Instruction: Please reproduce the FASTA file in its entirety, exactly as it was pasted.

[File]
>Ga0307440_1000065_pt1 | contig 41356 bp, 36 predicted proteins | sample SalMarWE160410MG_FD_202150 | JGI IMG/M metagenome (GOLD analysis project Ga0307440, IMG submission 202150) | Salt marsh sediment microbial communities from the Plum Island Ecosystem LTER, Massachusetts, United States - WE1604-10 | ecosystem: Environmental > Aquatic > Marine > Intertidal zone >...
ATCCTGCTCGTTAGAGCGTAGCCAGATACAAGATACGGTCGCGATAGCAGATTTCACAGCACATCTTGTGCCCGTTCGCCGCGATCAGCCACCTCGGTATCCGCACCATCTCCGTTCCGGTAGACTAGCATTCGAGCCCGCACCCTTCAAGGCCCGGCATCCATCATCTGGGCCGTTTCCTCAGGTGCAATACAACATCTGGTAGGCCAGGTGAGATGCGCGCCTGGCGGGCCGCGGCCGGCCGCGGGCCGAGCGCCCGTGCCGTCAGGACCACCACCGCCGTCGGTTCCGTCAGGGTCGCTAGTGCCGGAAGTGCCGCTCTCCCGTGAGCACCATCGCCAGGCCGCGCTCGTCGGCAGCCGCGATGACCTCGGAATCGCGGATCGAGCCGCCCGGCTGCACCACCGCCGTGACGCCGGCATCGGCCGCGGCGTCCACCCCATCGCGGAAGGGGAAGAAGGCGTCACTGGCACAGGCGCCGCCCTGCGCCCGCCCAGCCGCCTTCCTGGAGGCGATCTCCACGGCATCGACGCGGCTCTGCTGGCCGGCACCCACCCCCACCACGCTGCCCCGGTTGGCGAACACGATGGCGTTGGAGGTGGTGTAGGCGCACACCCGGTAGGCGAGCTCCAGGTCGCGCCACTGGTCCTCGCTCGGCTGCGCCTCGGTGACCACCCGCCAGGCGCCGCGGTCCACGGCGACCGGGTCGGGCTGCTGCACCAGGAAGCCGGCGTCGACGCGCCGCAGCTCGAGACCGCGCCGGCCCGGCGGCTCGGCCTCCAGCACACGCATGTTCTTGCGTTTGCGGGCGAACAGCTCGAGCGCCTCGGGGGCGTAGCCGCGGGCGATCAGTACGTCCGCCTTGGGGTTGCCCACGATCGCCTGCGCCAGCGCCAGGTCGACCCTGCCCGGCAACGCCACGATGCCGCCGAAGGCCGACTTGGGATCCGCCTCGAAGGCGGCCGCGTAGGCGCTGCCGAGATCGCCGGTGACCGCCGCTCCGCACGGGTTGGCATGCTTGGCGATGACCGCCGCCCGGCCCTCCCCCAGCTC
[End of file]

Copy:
>Ga0307440_1000065_pt1 | contig 41356 bp, 36 predicted proteins | sample SalMarWE160410MG_FD_202150 | JGI IMG/M metagenome (GOLD analysis project Ga0307440, IMG submission 202150) | Salt marsh sediment microbial communities from the Plum Island Ecosystem LTER, Massachusetts, United States - WE1604-10 | ecosystem: Environmental > Aquatic > Marine > Intertidal zone >...
ATCCTGCTCGTTAGAGCGTAGCCAGATACAAGATACGGTCGCGATAGCAGATTTCACAGCACATCTTGTGCCCGTTCGCCGCGATCAGCCACCTCGGTATCCGCACCATCTCCGTTCCGGTAGACTAGCATTCGAGCCCGCACCCTTCAAGGCCCGGCATCCATCATCTGGGCCGTTTCCTCAGGTGCAATACAACATCTGGTAGGCCAGGTGAGATGCGCGCCTGGCGGGCCGCGGCCGGCCGCGGGCCGAGCGCCCGTGCCGTCAGGACCACCACCGCCGTCGGTTCCGTCAGGGTCGCTAGTGCCGGAAGTGCCGCTCTCCCGTGAGCACCATCGCCAGGCCGCGCTCGTCGGCAGCCGCGATGACCTCGGAATCGCGGATCGAGCCGCCCGGCTGCACCACCGCCGTGACGCCGGCATCGGCCGCGGCGTCCACCCCATCGCGGAAGGGGAAGAAGGCGTCACTGGCACAGGCGCCGCCCTGCGCCCGCCCAGCCGCCTTCCTGGAGGCGATCTCCACGGCATCGACGCGGCTCTGCTGGCCGGCACCCACCCCCACCACGCTGCCCCGGTTGGCGAACACGATGGCGTTGGAGGTGGTGTAGGCGCACACCCGGTAGGCGAGCTCCAGGTCGCGCCACTGGTCCTCGCTCGGCTGCGCCTCGGTGACCACCCGCCAGGCGCCGCGGTCCACGGCGACCGGGTCGGGCTGCTGCACCAGGAAGCCGGCGTCGACGCGCCGCAGCTCGAGACCGCGCCGGCCCGGCGGCTCGGCCTCCAGCACACGCATGTTCTTGCGTTTGCGGGCGAACAGCTCGAGCGCCTCGGGGGCGTAGCCGCGGGCGATCAGTACGTCCGCCTTGGGGTTGCCCACGATCGCCTGCGCCAGCGCCAGGTCGACCCTGCCCGGCAACGCCACGATGCCGCCGAAGGCCGACTTGGGATCCGCCTCGAAGGCGGCCGCGTAGGCGCTGCCGAGATCGCCGGTGACCGCCGCTCCGCACGGGTTGGCATGCTTGGCGATGACCGCCGCCCGGCCCTCCCCCAGCTC